As stated in our national technology strategy, OG21, most of the "easily" recoverable hydrocarbon (HC) resources on the Norwegian continental shelf have been produced. The discoveries are smaller, and the activity moves into new areas with new challenges i.e. developments that are closer to the coast and vulnerable areas, deeper waters and Arctic conditions. In fact, 20-25% of the total remaining undiscovered HC resources in the world are believed reside to in Artic regions. These resources require further technology advancement to be technologically and political feasible to explore and to produce.
The Norwegian petroleum sector has adopted a policy with strong social responsibility and has developed the field of Health, Safety and Environment (HSE) to high industrial standards. For the above-mentioned reasons, OG21 identifies particular HSE challenges to petroleum exploration and production in Arctic regions. Operations in these regions will be much delayed and hindered if the same HSE level cannot be proven for Arctic conditions.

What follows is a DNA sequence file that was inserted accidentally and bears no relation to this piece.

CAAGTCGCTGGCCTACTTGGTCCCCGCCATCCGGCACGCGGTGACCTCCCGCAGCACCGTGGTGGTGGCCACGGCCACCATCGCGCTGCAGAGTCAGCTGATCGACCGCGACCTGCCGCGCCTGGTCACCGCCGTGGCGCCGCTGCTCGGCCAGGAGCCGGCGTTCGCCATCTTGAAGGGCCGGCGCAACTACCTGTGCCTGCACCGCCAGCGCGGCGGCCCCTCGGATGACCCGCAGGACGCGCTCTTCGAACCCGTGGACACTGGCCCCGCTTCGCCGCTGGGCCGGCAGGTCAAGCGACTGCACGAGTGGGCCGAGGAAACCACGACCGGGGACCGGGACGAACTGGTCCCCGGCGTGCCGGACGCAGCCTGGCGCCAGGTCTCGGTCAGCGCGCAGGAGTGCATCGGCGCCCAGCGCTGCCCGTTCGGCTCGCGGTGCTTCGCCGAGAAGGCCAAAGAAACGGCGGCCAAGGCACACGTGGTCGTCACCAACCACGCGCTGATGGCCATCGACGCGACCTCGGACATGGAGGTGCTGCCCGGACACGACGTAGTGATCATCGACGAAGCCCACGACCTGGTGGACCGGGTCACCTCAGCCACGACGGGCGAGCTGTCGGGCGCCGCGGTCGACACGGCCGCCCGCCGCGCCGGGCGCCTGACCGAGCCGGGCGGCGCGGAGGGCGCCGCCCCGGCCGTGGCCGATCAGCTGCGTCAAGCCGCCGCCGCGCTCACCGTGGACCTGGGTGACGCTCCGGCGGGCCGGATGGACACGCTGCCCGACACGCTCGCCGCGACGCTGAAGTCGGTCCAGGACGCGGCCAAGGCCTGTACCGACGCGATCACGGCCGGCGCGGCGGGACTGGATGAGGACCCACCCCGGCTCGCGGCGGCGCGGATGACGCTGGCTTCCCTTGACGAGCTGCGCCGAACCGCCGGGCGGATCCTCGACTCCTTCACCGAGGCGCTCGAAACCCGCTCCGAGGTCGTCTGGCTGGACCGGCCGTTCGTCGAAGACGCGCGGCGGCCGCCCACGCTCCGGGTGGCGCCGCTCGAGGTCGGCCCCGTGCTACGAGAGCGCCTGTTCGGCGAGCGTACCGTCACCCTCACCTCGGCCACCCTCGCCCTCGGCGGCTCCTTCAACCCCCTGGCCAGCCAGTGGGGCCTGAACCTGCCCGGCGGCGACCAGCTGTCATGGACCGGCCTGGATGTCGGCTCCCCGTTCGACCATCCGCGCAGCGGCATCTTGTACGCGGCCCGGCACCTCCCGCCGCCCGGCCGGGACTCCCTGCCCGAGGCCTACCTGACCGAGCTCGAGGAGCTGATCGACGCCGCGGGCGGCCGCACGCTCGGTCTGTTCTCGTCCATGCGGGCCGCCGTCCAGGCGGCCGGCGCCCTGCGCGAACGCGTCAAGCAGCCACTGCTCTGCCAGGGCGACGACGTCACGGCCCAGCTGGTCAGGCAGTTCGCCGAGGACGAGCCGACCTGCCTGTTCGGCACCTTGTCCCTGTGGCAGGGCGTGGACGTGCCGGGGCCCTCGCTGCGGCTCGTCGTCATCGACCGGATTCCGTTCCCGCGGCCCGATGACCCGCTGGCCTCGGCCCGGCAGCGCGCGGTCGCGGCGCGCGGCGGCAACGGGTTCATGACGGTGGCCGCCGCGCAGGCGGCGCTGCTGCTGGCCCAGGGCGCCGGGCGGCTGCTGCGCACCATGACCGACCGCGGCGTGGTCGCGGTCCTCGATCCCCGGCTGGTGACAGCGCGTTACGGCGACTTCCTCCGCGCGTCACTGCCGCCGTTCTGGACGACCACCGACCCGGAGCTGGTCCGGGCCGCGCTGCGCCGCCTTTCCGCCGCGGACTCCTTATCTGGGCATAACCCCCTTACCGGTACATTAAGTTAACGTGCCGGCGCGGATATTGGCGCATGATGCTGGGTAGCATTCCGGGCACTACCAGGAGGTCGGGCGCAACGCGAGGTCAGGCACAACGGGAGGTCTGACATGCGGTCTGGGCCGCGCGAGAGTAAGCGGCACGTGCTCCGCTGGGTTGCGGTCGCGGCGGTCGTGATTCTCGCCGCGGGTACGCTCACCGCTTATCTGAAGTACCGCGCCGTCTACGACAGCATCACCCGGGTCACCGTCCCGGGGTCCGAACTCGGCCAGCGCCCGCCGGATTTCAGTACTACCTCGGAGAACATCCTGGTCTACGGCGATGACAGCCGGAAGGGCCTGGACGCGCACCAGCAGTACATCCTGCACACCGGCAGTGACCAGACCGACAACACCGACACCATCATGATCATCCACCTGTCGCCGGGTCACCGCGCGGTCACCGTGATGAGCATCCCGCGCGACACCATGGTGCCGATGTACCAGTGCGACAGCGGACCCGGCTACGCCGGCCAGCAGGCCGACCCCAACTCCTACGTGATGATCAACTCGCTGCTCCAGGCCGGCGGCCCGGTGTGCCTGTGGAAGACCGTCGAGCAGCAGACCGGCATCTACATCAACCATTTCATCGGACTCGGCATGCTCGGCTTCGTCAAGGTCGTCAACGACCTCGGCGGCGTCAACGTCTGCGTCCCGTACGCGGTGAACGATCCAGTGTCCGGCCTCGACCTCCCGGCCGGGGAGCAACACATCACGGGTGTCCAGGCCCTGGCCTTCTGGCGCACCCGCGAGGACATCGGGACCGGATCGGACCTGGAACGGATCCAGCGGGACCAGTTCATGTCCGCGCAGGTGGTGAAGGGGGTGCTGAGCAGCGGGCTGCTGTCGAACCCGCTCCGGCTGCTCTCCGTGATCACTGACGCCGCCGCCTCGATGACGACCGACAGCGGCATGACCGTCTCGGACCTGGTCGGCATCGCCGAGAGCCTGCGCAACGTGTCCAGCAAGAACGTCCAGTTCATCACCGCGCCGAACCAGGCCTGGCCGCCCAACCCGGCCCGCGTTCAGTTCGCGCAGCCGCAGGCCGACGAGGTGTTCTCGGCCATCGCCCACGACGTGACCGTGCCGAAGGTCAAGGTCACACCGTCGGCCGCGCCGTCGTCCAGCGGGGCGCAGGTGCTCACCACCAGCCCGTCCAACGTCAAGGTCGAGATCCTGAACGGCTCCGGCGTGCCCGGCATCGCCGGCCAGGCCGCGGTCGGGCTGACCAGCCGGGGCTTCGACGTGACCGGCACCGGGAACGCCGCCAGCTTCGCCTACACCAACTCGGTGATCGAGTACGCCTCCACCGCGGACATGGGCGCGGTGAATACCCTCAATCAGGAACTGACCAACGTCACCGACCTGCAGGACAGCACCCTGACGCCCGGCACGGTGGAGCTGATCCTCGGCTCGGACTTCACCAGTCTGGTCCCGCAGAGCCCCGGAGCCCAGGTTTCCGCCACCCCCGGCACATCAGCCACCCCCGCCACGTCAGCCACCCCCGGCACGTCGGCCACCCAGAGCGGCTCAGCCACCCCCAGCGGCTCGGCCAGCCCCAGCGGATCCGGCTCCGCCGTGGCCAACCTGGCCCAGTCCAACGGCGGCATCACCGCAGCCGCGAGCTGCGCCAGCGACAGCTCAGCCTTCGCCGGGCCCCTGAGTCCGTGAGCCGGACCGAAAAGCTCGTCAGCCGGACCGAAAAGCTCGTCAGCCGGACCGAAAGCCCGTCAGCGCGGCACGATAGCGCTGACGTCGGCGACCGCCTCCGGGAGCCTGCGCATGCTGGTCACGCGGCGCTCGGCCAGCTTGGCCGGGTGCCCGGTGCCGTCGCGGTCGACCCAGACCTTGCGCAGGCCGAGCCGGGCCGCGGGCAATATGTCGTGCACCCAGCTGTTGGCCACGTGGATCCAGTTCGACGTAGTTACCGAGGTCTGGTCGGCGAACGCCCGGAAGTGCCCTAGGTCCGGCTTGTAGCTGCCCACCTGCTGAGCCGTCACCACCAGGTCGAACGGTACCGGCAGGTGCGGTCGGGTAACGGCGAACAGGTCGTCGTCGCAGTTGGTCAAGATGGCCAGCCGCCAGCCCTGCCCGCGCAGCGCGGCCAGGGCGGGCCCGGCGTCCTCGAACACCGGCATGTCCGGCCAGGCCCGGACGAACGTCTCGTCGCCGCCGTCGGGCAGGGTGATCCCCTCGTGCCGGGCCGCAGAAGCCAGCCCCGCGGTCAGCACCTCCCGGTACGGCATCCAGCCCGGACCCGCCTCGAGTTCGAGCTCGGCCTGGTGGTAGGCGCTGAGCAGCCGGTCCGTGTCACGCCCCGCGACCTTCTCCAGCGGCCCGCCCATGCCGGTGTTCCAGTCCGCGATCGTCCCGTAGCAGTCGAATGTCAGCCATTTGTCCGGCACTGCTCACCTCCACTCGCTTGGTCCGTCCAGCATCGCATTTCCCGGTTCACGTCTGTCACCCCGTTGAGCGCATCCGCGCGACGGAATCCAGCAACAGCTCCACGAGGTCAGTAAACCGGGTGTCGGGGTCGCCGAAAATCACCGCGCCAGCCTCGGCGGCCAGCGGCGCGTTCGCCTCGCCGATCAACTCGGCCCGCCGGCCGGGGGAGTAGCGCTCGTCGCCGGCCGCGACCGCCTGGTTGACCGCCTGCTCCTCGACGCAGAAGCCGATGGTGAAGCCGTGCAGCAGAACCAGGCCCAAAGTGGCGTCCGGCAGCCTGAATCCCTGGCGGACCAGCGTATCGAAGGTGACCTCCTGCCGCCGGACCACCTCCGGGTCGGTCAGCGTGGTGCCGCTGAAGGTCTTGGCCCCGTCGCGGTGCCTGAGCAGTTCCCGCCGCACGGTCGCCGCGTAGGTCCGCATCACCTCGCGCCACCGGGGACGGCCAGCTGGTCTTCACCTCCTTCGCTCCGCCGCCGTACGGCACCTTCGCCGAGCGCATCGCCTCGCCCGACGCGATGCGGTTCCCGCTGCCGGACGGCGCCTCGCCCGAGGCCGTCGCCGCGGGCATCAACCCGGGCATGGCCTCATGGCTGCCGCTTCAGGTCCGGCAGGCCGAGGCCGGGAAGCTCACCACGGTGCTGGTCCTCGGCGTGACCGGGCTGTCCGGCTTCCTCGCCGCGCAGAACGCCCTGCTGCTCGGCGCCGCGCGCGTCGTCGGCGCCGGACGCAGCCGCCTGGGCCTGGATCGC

The Norwegian oil and gas (O&G) industry, whose operation and activity is founded on the NORSOK standard (covering temperatures down to -14 °C), have 40 years of experience from operations the North Sea. Compared to NORSOK, operations in Arctic regions pose a number of additional material challenges e.g. low temperature embrittlement of materials, relatively large deformations or loads may be encountered merely due to large temperature variations and components and structures may be subject to tough loads by icing or moving ice. Several technology gaps have been identified in OG21. In particular TTA2 "Special arctic exploration technology" and in TTA4 "Integrity management and risk reduction". Hence, to enable a continuation of Norwegian HC production in this area, and in way which is in the spirit of the current high HSE standards and world leading technology level, it is essential with a further national emphasis on R&D. An Arctic materials technology platform is deemed necessary for:
Published January 8, 2010